What’s love got to do with it? Well, the artists exhibiting in the Hayward’s Project Space all have varying opinions on the subject. Specifically on the gestures both visual and verbal that we use to communicate love and the play of power between lovers as levels of longing and desire shift.
A clever video piece by William Cobbing shows a couple embracing. The piece entitled Kiss tackles this much-historically-referenced subject from a fresh perspective. The two figures have large lumps of clay encasing their heads which meet where their lips would be. Each lover runs their hands over the clay head of the other, forming the crude shapes of eyes, ears, cheek bones. Each forms their partner blindly as they themselves are moulded. Both are sculptor, both are model, making the work feel insular and private, as if we are intruding on a private moment.
Anna Barham’s piece I feel love plays a game of Chinese whispers with a computer as dictation software misinterprets the words to the 70s hit bearing the same name. Thus highlighting the pitfalls of missed meanings, imperfect communication and resulting emotional confusion. These ideas, reinforced by the backdrop of Joanna Piotrowska’s beautiful photographs of plutonic family members arranged in romantically ambiguous positions, seem to be the theme for this group exhibition. The melancholic, slightly haunting monologues of Ilona Sagar’s film piece and an audio installation by Sharon Hayes to an anonymous lover, complete the exhibition.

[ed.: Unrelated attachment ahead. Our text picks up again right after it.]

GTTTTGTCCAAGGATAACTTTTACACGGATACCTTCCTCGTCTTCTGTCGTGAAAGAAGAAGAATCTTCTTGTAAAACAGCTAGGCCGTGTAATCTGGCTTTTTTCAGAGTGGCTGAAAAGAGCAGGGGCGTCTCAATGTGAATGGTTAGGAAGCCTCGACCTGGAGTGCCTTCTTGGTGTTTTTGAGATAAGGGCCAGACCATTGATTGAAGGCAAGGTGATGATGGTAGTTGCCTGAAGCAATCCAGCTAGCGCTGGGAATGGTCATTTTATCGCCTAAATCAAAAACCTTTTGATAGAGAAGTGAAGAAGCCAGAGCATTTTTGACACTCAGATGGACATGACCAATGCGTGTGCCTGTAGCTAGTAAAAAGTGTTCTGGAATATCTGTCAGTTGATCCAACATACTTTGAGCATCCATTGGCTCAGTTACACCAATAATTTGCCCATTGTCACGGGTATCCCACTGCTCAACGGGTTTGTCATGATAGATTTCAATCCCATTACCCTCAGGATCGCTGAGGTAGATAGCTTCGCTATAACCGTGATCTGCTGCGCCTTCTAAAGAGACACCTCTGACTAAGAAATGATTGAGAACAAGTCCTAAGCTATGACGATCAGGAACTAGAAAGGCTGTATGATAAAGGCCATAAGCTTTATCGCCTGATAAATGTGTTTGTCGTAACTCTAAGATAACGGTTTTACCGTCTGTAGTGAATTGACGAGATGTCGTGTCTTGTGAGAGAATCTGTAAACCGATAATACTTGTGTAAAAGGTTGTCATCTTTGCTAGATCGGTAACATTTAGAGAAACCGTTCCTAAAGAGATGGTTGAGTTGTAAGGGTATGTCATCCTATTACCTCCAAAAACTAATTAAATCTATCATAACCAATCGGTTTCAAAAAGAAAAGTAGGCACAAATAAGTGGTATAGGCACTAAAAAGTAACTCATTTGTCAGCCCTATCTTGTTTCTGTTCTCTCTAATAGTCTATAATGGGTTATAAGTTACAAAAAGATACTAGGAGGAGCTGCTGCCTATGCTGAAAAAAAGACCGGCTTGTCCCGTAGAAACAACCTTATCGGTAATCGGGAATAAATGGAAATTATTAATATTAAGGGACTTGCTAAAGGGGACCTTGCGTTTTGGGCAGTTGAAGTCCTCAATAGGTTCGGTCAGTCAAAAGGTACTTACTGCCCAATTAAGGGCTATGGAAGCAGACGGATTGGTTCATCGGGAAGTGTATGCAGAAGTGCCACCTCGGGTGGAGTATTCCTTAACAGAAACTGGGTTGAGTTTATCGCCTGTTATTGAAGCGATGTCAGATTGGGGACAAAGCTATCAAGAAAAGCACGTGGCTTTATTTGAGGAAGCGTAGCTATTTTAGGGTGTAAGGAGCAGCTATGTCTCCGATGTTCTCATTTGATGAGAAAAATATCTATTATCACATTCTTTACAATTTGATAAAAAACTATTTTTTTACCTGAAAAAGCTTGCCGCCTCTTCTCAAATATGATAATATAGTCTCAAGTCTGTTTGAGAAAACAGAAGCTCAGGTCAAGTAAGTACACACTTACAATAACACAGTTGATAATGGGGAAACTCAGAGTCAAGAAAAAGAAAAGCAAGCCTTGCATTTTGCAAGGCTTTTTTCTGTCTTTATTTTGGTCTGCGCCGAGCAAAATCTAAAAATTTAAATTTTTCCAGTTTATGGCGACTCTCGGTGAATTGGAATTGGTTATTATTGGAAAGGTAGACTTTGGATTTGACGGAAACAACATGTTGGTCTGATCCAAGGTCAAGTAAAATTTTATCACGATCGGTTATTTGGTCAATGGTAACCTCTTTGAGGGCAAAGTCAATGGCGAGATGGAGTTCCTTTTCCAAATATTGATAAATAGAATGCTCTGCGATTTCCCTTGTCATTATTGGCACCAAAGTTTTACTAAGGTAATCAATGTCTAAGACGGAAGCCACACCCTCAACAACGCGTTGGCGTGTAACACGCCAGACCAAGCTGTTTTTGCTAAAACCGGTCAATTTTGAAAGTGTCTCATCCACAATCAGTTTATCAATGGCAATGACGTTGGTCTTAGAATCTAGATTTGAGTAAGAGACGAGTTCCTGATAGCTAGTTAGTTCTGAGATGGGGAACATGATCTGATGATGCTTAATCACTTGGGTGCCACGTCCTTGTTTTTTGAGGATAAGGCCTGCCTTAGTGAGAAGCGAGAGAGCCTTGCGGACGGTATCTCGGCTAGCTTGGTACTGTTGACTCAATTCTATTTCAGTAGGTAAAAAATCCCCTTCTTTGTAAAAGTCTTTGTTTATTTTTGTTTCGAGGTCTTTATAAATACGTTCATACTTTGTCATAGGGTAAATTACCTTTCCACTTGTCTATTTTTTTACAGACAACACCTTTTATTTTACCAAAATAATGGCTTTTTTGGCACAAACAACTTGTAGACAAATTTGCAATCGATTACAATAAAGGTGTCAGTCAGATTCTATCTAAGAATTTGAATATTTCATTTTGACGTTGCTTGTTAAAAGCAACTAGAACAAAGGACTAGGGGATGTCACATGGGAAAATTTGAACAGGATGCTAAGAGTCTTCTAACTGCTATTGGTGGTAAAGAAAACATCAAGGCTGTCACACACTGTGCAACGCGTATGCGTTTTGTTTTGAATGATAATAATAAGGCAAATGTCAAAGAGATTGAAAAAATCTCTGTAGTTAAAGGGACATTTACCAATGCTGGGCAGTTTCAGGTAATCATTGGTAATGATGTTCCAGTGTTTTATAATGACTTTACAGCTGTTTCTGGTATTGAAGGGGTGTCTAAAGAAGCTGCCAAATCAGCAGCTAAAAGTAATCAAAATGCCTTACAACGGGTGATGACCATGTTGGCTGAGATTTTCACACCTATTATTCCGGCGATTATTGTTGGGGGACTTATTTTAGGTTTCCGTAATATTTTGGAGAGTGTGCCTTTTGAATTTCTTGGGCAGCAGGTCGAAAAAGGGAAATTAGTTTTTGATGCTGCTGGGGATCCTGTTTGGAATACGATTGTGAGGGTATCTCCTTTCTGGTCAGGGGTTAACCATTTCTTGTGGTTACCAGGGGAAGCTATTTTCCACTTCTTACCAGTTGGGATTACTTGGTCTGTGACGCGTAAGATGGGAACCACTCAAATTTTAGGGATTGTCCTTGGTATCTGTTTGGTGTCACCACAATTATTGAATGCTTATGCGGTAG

Be prepared to question how flawed our communication with our loved ones really is and to ponder on how fragile our emotional intent becomes on its journey between our mind and that of the object of our desires and affections. At the very least, be prepared to listen more intently to the words ‘I love you’ in the future.
What’s Love Got to Do with It? is showing at the Hayward Gallery until 14th Sept. Admission is free. For more information go to southbankcentre.co.uk/whatson/whats-love-got-to-do-with-it-1000570?dt=2014-08-27
Maxine Kirsty Sapsford, Arts Editor